#274 Update: Internal error: cannot get source line from database

open
5
2012-12-29
2012-07-24
barcaroller
No

I was unable to update the original bug report (#3545160) so I had to create this bug report.

Basically, I applied the patch mentioned in bug report #3528987. That worked (i.e. 'cscope -d -L0 <mysymbol>' returned the proper references) but it only worked temporarily and there's was one exception (see below). After a few days, the same command returned the original error ("Internal error: cannot get source line from database") and the only way to get rid of it was to remove all cscope files and rebuild the database.

The exception mentioned above is that cscope would now find references of the symbol inside CMakeList.txt files, when there were none. I suspect that cmake files somehow confuse cscope after the patch is applied (the symbol in question is identical in name to one of the source files; e.g. 'int foo' and foo.cpp)

I thought I should let you know in case this will help to fix the bug.

Discussion

  • This is getting us back to something that a lot of people do, and to this day I could never understand why, nor did any of the people in question seem to be willing to even try and come up with a sensible explanation: what on earth are you hoping to achieve by including CMake files in the list of files to be searched by a browser intended for C source --- which CMake files clearly are not? What's CMakeList.txt doing in your cscope.files?

    I mean, OK, some C preprocessor macros might well be defined in the Makefile file and passed into the C compiler from there, but since there's zero chance cscope would recognize them in that syntax, what could possibly, even remotely be the point? There's nothing in those files for cscope to find. I'll grant you that CMake or Make files are not the most absurd kind of files people have tried to feed to cscope by a wide margin (that honour belongs to the fellow who complained that jpeg images failed to scan...), but still: why?

    As to the error itself, that would suggest there's another bug (or another instance of the same bug fixed by the patch #3528987) hidden in the incremental database update routines this time. That's the only kind of bug a run of cscope -b -u would fix after a plain cscope -b didn't.

     
  • barcaroller
    barcaroller
    2012-07-26

    Sure, I can give you a explanantion (sensible or not). Not only do I include Makefiles, but also C++ source files, Java source files, HTML files, XML files, and other text-based configuration files that are part of my source code tree. That way, I can find/grep any pattern (not necessarily reference/definition) in my project, without having to go outside my editor (KScope/Kate in this instance). I've done this for years and cscope does a great job of handling these files even though they are not C files.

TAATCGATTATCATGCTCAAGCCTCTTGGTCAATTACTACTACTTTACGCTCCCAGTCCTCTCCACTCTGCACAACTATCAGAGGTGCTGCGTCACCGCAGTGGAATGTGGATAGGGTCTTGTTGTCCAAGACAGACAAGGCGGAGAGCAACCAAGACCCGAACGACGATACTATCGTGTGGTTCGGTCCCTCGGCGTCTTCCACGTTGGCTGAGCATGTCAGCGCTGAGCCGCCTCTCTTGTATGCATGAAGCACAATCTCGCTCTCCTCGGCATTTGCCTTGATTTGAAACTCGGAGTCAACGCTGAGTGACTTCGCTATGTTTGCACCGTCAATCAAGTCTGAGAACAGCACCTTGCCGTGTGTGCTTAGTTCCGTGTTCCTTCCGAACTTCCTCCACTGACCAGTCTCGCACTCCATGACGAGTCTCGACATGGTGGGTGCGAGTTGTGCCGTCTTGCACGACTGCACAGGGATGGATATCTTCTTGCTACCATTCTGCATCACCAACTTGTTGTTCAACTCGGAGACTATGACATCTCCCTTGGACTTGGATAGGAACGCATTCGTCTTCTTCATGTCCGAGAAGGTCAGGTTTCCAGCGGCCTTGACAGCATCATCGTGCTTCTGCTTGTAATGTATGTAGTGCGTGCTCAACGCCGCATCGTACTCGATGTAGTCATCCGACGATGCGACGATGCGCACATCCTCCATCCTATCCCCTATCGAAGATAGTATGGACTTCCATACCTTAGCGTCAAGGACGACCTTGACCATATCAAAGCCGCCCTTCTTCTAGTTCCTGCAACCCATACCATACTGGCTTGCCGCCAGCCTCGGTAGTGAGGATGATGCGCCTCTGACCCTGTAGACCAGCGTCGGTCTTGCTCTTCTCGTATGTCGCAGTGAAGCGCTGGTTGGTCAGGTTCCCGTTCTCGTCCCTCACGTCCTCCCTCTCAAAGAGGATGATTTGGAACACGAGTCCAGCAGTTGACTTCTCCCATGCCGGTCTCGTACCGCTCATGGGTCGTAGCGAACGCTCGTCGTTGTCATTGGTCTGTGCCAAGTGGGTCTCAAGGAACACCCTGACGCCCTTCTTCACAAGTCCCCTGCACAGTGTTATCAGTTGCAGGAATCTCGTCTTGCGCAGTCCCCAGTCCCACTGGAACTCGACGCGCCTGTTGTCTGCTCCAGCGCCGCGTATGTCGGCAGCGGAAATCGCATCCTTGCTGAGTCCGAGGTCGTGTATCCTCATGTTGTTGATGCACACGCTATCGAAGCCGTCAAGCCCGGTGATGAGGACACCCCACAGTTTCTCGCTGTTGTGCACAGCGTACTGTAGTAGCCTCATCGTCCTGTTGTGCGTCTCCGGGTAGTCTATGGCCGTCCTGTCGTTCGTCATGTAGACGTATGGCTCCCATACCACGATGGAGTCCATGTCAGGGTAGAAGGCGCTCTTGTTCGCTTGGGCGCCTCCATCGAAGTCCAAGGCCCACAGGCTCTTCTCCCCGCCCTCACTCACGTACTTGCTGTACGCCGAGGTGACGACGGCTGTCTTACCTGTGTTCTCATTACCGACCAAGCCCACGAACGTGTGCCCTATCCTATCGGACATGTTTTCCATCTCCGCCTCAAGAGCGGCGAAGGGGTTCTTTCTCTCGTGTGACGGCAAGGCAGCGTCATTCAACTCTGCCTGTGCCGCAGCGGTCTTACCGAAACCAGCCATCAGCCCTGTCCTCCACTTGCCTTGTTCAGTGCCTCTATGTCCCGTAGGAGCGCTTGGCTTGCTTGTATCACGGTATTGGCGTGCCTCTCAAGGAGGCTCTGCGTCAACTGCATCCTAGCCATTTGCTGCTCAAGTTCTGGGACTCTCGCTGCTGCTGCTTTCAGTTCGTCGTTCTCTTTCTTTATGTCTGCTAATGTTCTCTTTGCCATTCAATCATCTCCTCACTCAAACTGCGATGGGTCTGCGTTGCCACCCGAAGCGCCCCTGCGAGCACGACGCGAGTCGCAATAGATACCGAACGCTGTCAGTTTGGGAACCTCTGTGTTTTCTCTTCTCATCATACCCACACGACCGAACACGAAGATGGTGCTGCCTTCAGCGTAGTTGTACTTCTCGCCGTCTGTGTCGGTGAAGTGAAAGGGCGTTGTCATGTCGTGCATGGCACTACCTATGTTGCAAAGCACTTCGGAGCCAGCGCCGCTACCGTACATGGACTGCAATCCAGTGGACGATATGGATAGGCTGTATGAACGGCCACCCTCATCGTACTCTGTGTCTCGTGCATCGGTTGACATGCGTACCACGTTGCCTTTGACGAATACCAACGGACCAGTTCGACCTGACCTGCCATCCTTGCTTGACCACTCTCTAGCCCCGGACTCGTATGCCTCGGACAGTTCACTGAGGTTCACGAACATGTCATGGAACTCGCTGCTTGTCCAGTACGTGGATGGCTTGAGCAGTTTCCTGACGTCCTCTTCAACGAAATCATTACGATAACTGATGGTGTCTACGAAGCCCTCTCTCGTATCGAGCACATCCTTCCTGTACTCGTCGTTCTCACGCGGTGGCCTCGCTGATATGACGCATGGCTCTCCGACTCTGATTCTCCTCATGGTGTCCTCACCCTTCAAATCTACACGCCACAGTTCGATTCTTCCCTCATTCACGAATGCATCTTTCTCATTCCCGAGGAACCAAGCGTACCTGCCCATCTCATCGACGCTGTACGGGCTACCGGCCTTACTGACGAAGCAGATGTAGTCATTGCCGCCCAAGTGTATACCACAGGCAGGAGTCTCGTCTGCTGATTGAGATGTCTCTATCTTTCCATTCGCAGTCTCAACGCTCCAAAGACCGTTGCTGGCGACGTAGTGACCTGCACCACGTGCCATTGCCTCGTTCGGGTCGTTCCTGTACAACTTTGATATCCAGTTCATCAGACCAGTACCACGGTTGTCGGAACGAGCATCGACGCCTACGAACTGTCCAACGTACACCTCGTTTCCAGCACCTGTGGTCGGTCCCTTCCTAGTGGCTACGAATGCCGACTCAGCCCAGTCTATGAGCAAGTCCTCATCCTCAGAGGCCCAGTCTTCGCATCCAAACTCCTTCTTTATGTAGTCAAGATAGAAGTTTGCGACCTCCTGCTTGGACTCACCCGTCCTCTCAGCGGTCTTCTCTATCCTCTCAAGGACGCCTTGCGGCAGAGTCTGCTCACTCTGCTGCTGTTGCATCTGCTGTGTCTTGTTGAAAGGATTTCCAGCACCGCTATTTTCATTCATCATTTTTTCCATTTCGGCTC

In fact, cscope is so good at handling C/C++/Java files that I don't need to use other tools like CodeBlocks or Anjuta or KDevelop which generally handle multi-language projects but are much slower than cscope in finding patterns.

    I don't know whether this causes the error I had orginally described. Those are C++ symbols. I am detecting a pattern though. The error seems to occur only if the C++ symbol has the same name as a source file (which is then mentioned in a Makefile). For example, 'Foo foo and foo.cpp', where Foo is a C++ class. I have not been able to prove this conclusively, though.

     
  • > That way, I can find/grep any pattern (not
    > necessarily reference/definition) in my project, without having to go
    > outside my editor

    Hmm... so you're saying find-/replace-in-files is so bad in today's programmers' editors that it can be outperformed/outfeatured by integrating cscope? That bodes ill for the future of programs which came to yank Emacs and vi off their shared throne...

    > I am detecting a pattern though. The error seems
    > to occur only if the C++ symbol has the same name as a source file (which
    > is then mentioned in a Makefile). For example, 'Foo foo and foo.cpp',
    > where Foo is a C++ class. I have not been able to prove this conclusively,
    > though.

    That pattern, if it holds, should make it a whole lot easer to extract a small, yet useful example case. Without that, I fear it'll be hard, if not impossible to help you.

     
  • barcaroller
    barcaroller
    2012-07-30

    > Hmm... so you're saying find-/replace-in-files is so bad in today's
    > programmers' editors that it can be outperformed/outfeatured by integrating
    > cscope? That bodes ill for the future of programs which came to yank Emacs
    > and vi off their shared throne...

    Indeed. However, if you (or anybody in this forum) know of a tool that is faster than cscope/ctags/<editor>, let me know.

    > That pattern, if it holds, should make it a whole lot easer to extract a
    > small, yet useful example case. Without that, I fear it'll be hard, if not
    > impossible to help you.

    I can now confirm that this patterns holds. All the C++ symbols that were causing the error had names that were identical to file names that were then included in a makefile (which was included in the cscope file list).

    I used cscope outside its intended purpose, so I cannot expect help. I will simply remove makefiles from the cscope file list, or I will rename some of the symbols or files. Please feel free to close this bug report.

    Thanks for taking the time to maintain and improve cscope.